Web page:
Today, the White House and Department of Justice ordered Rob Porter, former White House staff secretary and Rick Dearborn, former White House Deputy chief of staff for policy implementation, to defy subpoenas issued for their testimony before the House Judiciary Committee as part of its impeachment investigation. The White House also placed unprecedented limitations on the testimony of Corey Lewandowski, President Trump’s former campaign manager.
House Judiciary Committee Chairman Jerrold Nadler (D-NY) issued the following statement in response:
“This is a shocking and dangerous assertion of executive privilege and absolute immunity. The President would have us believe that he can willfully engage in criminal activity and prevent witnesses from testifying before Congress--even if they did not actually work for him or his administration. If he were to prevail in this cover-up while the Judiciary Committee is considering whether to recommend articles of impeachment, he would upend the separation of powers as envisioned by our founders.
“No one is above the law. The House Judiciary Committee will continue our investigation of the President’s crimes, corruption and cover-up and get to the truth for the American people.”
Corey Lewandowski served as Donald Trump’s campaign manager from January 2015 to June 2016. (Mueller Report, Appendix B, B-6). He remained in close contact with the President thereafter.
- Trump asked Lewandowski to have Jeff Sessions limit the Mueller investigation. As the Report states, “[o]n June 19, 2017, the President met one-on-one in the Oval Office with his former campaign manager Corey Lewandowski, a trusted advisor outside the government, and dictated a message for Lewandowski to deliver to Sessions. The message said that Sessions should publicly announce that, notwithstanding his recusal from the Russia investigation, the investigation was ‘very unfair’ to the President, the President had done nothing wrong, and Sessions planned to meet with the Special Counsel and ‘let [him] move forward with investigating election meddling for future elections.’ Lewandowski said he understood what the President wanted Sessions to do.” (Report, p. 5, Vol. II)
- Trump asked Lewandowski a second time to have Sessions limit Mueller. According to the Report, “in another private meeting with Lewandowski on July 19, 2017, the President asked about the status of his message for Sessions to limit the Special Counsel investigation to future election interference. Lewandowski told the President that the message would be delivered soon.” (Report, p. 5, Vol. II)The Report says that “Lewandowski recalled that the President told him that if Sessions did not meet with him, Lewandowski should tell Sessions he was fired.” (Report, p. 93, Vol. II)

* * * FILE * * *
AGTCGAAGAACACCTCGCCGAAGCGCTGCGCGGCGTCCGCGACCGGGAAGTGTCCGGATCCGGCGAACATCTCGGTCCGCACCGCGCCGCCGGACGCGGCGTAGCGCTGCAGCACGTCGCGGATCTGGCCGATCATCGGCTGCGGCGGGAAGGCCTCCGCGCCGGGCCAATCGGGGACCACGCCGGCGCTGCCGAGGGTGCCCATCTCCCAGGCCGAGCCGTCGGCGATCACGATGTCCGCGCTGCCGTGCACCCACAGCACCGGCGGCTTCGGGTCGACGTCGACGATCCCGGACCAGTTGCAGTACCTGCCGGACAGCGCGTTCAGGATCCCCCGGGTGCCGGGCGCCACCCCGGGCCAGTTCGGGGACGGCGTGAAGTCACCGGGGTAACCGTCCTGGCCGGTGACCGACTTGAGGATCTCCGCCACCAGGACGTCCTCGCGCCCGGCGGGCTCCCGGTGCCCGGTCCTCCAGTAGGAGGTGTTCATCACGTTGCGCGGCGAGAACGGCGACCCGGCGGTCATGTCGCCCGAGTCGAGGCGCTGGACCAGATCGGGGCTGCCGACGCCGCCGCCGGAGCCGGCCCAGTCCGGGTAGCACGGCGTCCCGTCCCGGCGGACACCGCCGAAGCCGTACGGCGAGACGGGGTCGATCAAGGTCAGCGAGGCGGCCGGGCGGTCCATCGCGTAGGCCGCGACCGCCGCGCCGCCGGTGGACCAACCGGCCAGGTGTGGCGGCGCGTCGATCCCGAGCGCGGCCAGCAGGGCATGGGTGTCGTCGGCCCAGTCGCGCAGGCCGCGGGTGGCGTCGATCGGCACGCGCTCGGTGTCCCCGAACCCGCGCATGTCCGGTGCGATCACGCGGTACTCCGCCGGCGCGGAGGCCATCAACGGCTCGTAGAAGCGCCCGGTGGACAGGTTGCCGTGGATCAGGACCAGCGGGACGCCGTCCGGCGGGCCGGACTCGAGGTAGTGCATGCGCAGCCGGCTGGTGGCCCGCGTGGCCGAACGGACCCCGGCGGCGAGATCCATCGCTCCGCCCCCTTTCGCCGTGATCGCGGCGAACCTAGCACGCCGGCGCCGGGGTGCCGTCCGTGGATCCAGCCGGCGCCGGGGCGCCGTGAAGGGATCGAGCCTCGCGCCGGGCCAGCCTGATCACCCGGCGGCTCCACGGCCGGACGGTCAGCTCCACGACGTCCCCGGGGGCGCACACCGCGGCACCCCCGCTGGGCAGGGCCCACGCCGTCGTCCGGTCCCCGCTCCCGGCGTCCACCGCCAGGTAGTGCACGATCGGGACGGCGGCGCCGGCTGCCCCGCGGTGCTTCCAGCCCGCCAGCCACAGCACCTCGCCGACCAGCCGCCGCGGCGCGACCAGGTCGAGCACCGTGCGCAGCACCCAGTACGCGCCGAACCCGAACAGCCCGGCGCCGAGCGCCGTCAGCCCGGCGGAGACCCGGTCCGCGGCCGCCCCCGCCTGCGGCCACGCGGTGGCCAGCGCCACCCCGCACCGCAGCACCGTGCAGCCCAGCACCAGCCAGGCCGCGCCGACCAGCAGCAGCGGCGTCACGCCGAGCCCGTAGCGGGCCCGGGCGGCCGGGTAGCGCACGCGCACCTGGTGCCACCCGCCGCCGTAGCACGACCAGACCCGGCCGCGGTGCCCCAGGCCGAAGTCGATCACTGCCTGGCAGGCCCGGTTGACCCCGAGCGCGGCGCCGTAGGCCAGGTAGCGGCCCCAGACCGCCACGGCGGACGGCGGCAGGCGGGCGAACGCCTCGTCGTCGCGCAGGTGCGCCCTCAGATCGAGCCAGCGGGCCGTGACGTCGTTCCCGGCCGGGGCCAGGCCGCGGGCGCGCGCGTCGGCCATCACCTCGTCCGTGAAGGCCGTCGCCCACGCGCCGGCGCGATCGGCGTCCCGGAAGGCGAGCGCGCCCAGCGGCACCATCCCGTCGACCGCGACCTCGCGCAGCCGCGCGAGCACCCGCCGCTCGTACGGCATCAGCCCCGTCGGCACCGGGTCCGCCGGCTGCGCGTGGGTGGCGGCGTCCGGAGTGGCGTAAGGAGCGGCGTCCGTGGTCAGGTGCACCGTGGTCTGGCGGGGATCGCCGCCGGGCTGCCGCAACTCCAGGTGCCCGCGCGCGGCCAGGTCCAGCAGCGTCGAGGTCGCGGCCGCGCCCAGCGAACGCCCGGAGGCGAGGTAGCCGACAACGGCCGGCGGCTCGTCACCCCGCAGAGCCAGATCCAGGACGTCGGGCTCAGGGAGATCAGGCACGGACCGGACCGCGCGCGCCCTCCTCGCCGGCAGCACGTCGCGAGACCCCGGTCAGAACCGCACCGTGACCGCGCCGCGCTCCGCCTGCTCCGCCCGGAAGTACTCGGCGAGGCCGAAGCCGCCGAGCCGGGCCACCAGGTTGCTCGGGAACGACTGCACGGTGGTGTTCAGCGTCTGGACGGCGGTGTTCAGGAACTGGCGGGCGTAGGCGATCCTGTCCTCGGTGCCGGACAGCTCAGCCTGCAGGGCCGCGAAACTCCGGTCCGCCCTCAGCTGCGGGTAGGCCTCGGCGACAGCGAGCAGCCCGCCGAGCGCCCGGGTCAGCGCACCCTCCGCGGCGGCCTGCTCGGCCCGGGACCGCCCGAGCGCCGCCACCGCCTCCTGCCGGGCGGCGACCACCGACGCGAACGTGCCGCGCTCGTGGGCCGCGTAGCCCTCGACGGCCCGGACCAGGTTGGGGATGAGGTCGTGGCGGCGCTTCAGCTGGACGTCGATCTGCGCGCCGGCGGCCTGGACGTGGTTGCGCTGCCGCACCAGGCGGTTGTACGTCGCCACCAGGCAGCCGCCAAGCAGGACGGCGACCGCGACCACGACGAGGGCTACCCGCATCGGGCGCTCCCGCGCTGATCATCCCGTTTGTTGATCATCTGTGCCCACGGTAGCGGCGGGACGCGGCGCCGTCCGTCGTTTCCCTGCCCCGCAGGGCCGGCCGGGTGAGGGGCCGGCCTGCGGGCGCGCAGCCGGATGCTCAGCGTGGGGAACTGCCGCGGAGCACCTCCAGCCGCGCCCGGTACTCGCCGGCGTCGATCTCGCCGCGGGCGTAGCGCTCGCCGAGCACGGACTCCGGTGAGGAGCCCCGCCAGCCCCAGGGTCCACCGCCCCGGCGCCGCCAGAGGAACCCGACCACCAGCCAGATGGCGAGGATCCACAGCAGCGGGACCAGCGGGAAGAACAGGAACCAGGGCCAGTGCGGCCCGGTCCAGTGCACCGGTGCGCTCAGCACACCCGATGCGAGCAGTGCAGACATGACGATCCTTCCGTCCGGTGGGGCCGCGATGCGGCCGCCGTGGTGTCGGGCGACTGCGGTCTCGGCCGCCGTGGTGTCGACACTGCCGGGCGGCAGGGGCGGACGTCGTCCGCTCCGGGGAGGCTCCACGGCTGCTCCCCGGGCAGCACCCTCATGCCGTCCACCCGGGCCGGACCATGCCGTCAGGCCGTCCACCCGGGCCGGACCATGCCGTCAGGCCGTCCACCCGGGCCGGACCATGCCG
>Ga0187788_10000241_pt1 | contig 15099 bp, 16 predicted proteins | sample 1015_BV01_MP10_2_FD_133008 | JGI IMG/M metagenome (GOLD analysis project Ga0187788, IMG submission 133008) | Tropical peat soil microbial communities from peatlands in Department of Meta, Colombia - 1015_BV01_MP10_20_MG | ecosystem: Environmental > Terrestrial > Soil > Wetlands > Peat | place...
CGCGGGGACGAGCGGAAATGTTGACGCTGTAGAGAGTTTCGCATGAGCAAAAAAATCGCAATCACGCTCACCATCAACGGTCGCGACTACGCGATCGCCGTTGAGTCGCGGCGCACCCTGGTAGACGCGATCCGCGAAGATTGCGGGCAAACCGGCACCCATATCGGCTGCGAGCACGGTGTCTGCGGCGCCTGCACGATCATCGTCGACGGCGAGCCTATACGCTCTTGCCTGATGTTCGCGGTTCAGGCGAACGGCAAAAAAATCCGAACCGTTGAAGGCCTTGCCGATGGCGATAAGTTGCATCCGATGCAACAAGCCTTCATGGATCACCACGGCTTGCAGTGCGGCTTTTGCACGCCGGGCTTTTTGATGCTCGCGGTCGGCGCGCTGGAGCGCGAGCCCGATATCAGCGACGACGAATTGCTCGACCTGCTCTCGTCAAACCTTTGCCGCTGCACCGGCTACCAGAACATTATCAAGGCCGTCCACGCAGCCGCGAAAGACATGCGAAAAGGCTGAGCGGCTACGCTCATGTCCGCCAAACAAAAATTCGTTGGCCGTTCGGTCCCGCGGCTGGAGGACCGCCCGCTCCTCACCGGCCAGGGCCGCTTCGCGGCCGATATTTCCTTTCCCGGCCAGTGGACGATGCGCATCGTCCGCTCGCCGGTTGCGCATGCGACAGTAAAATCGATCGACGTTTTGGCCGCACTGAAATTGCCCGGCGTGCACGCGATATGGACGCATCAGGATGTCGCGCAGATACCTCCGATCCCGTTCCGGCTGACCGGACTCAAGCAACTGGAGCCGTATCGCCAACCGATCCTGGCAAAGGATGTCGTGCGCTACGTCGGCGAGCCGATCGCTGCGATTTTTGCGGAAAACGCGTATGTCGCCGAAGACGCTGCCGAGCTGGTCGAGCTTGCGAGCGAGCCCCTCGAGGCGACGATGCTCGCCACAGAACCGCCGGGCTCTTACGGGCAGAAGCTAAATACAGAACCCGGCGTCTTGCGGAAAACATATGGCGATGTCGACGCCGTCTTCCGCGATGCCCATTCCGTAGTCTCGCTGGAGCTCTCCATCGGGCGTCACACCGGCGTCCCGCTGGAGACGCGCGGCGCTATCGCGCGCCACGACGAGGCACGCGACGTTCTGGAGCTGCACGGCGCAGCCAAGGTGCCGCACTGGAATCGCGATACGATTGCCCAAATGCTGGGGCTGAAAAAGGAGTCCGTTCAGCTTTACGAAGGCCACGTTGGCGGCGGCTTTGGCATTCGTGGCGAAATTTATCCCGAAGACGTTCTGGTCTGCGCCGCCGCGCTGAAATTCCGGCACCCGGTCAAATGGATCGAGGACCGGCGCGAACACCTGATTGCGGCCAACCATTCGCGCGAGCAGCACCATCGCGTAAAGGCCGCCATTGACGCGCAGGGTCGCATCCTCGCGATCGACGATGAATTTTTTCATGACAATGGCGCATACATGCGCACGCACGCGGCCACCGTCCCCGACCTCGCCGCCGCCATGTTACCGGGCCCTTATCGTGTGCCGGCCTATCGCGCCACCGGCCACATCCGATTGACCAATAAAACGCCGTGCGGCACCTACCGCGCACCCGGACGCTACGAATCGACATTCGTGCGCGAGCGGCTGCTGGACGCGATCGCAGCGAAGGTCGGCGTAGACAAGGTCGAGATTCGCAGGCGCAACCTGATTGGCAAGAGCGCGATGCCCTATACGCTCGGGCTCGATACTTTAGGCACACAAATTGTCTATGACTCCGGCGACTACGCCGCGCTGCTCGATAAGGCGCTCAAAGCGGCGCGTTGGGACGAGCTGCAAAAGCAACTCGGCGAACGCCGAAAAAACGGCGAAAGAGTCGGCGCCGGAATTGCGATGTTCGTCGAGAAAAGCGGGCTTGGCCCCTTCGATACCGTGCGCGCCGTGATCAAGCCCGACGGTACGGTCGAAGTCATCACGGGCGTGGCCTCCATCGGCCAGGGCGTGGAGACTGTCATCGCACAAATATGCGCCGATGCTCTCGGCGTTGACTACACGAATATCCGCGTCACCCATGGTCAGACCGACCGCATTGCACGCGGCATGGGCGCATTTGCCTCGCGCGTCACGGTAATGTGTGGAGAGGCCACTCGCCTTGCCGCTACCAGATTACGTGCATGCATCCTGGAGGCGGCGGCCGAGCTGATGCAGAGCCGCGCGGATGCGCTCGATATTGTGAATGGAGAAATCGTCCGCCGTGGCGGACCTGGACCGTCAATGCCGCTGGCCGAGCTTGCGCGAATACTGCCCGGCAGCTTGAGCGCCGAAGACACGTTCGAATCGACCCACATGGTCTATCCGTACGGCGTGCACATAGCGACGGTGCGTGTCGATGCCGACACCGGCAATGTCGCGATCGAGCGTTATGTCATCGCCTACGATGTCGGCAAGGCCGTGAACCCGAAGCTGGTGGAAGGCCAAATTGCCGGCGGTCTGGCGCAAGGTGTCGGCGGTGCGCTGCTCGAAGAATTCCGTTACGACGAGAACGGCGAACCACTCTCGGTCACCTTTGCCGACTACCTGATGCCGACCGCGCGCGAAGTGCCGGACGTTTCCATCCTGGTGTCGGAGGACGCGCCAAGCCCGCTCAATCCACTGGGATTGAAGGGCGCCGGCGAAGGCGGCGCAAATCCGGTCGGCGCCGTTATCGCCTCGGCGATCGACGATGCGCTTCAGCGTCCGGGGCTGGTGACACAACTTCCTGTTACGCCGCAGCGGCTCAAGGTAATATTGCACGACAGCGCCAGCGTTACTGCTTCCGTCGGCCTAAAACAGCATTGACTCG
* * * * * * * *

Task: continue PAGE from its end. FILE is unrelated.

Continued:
Rick Dearborn served as White House Deputy chief of staff for policy. Dearborn previously served as chief of staff to then-Senator Jeff Sessions before joining the Trump administration. (Report, Appendix B, B-3; Report, p. 105, Vol. I)
- Corey Lewandowski asked Dearborn to deliver the message to Sessions limiting Mueller’s investigation. As the Report states, “[i]mmediately following the meeting with the President, Lewandowski saw Dearborn in the anteroom outside the Oval Office and gave him a typewritten version of the message the President had dictated to be delivered to Sessions. Lewandowski told Dearborn that the notes were the message they had discussed, but Dearborn did not recall whether Lewandowski said the message was from the President. The message “definitely raised an eyebrow” for Dearborn, and he recalled not wanting to ask where it came from or think further about doing anything with it. Dearborn also said that being asked to serve as a messenger to Sessions made him uncomfortable. He recalled later telling Lewandowski that he had handled the situation, but he did not actually follow through with delivering the message to Sessions, and he did not keep a copy of the typewritten notes Lewandowski had given him.” (Report, p. 93, Vol. II)
Rob Porter served as White House staff secretary from January 2017 to February 2018 (Report, Appendix B, B-8).
- Trump directed Porter to tell Don McGahn to create a false record suggesting that Trump never ordered McGahn to fire Mueller. “The President told Porter that the article was ‘bullshit’ and he had not sought to terminate the Special Counsel. The President said that McGahn leaked to the media to make himself look good. The President then directed Porter to tell McGahn to create a record to make clear that the President never directed McGahn to fire the Special Counsel. Porter thought the matter should be handled by the White House communications office, but the President said he wanted McGahn to write a letter to the file ‘for our records’ and wanted something beyond a press statement to demonstrate that the reporting was inaccurate.” (Report, p. 115, Vol. II)
- Porter told McGahn that Trump wanted him to create a false record and that the President said he would fire McGahn if he did not do it. The Report says that on February 5, 2018, “Porter spoke to McGahn to deliver the President's message. Porter told McGahn that he had to write a letter to dispute that he was ever ordered to terminate the Special Counsel. McGahn shrugged off the request, explaining that the media reports were true. McGahn told Porter that the President had been insistent on firing the Special Counsel and that McGahn had planned to resign rather than carry out the order, although he had not personally told the President he intended to quit. Porter told McGahn that the President suggested that McGahn would be fired if he did not write the letter.” (Report, p. 116, Vol. II)
The White House letter blocking Rick Dearborn and Rob Porter is available here.
The White House letter limiting Lewandowski is available here.
The DOJ letter regarding Rob Porter is available here.
The DOJ letter regarding Rick Dearborn is available here.